Using 700 records of temperature changes, researchers reconstructed a graph of the known climate conditions which transpired over the last 2,000 years.
Climate around the world is warming at a faster rate than it has in 2,000 years, a pair of new studies from Switzerland's University of Bern revealed this week.
"We find that the warmest period of the past two millennia occurred during the 20th Century for more than 98 percent of the globe," one peer-reviewed article stated.
Researchers reviewed numerous climate abnormalities in history, from the “Roman Warm Period” (A.D. 250 to A.D. 400) to the “Medieval Warm Period” (A.D. 950 to A.D. 1250) and finally the “Little Ice Age” (A.D. 1300 and A.D. 1870).
Arguments employed by climate skeptics are no longer valid, scientists said, completely debunking the idea that the constant and extreme fluctuation of temperatures is a normal occurrence in earth’s climate changes.
Using 700 records of temperature changes, ranging from corals to tree rings, and lake sediments, the researchers reconstructed a graph of the known climate conditions which transpired over the last 2,000 years.
Although episodes like the "Little Ice Age" were extreme, they were concentrated and never reached a global level like that being witnessed today. Even the most extreme case, the "Medieval Warm Period", only affected 40 percent of the world. Nowadays, 98 percent of the world is experiencing hotter temperatures.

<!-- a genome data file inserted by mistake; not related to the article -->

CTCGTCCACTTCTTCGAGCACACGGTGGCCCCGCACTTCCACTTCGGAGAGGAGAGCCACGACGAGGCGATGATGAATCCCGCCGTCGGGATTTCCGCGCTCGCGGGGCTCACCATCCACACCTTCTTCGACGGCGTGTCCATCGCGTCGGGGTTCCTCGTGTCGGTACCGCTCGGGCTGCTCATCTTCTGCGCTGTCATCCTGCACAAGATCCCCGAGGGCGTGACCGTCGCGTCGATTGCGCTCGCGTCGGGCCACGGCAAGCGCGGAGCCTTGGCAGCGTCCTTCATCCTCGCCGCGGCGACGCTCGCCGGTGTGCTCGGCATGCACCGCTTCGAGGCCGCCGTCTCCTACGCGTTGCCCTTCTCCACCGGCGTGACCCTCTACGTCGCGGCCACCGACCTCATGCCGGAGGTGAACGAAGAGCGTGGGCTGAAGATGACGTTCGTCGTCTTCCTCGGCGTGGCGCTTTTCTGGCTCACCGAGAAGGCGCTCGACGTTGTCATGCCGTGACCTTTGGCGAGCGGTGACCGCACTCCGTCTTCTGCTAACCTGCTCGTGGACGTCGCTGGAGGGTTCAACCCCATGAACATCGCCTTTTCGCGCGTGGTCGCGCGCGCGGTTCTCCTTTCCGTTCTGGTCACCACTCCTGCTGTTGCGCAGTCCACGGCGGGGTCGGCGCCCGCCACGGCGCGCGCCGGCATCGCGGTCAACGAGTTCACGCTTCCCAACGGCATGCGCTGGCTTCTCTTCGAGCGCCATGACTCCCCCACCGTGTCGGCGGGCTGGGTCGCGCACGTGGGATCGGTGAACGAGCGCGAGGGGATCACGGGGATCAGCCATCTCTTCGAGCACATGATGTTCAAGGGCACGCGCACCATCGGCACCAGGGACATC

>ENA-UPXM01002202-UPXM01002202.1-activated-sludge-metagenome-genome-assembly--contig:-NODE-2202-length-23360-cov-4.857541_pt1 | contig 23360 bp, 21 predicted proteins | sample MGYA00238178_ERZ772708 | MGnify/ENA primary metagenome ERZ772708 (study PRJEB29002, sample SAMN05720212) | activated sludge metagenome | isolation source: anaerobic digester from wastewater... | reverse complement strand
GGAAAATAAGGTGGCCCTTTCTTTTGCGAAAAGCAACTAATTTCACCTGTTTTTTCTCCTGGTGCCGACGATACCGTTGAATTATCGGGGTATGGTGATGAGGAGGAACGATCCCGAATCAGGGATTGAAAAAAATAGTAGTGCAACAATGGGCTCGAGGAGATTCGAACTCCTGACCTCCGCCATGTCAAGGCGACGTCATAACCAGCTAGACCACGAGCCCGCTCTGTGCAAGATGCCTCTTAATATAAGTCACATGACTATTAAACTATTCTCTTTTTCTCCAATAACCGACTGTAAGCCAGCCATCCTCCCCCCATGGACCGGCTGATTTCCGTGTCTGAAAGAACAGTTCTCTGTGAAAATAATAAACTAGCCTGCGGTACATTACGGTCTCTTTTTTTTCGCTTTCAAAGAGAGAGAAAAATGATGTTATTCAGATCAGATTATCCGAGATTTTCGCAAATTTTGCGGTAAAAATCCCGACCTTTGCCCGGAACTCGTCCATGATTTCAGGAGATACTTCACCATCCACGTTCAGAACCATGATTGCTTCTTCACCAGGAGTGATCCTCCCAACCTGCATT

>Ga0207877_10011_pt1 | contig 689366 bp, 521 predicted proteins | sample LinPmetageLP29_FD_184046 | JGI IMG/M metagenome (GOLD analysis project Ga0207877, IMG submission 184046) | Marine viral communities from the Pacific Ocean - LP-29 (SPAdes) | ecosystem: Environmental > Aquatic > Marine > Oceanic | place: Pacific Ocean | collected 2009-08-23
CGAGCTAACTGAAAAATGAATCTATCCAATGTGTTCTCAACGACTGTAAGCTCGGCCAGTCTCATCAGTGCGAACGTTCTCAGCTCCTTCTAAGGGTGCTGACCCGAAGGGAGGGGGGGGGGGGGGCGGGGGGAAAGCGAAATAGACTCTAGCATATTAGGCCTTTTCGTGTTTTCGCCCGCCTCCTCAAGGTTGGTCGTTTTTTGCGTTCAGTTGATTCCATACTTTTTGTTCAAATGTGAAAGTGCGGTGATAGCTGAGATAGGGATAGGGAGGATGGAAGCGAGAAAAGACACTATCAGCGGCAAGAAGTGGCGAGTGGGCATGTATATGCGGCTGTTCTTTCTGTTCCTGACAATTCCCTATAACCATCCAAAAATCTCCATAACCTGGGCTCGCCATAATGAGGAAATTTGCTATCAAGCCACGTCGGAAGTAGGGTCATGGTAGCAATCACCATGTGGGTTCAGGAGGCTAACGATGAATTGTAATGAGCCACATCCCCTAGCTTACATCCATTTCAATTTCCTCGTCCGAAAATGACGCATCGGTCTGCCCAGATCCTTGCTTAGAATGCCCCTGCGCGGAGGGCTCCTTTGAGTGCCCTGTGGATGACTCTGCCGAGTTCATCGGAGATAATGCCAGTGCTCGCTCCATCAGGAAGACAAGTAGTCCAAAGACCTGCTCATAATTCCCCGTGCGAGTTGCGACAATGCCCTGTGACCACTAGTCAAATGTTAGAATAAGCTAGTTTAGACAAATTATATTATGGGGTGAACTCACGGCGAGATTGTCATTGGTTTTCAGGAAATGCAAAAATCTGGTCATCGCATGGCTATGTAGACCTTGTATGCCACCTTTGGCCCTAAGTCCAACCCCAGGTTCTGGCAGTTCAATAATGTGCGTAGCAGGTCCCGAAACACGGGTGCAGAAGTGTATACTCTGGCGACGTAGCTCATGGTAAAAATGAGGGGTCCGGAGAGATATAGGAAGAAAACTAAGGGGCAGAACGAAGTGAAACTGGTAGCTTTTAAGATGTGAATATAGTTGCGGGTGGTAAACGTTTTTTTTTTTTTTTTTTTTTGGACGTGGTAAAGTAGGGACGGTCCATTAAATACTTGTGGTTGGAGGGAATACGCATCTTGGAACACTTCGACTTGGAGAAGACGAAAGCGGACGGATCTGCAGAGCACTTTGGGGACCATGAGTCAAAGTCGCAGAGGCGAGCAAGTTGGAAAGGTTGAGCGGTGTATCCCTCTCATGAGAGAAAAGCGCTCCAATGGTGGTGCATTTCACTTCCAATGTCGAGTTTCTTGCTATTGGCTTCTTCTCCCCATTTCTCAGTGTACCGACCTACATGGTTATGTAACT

Although the report never intended to investigate the cause of these changing temperatures, industrialization and developments have had an impact on the environment.
"This provides strong evidence that anthropogenic (human-induced) global warming is not only unparalleled in terms of absolute temperatures but also unprecedented in spatial consistency within the context of the past 2,000 years," the report concluded.
For Professor Mark Maslin from the University College London "this paper should finally stop climate change deniers claiming that the recent observed coherent global warming is part of a natural climate cycle,” adding that it "shows the truly stark difference between regional and localized changes in climate of the past and the truly global effect of anthropogenic greenhouse emissions."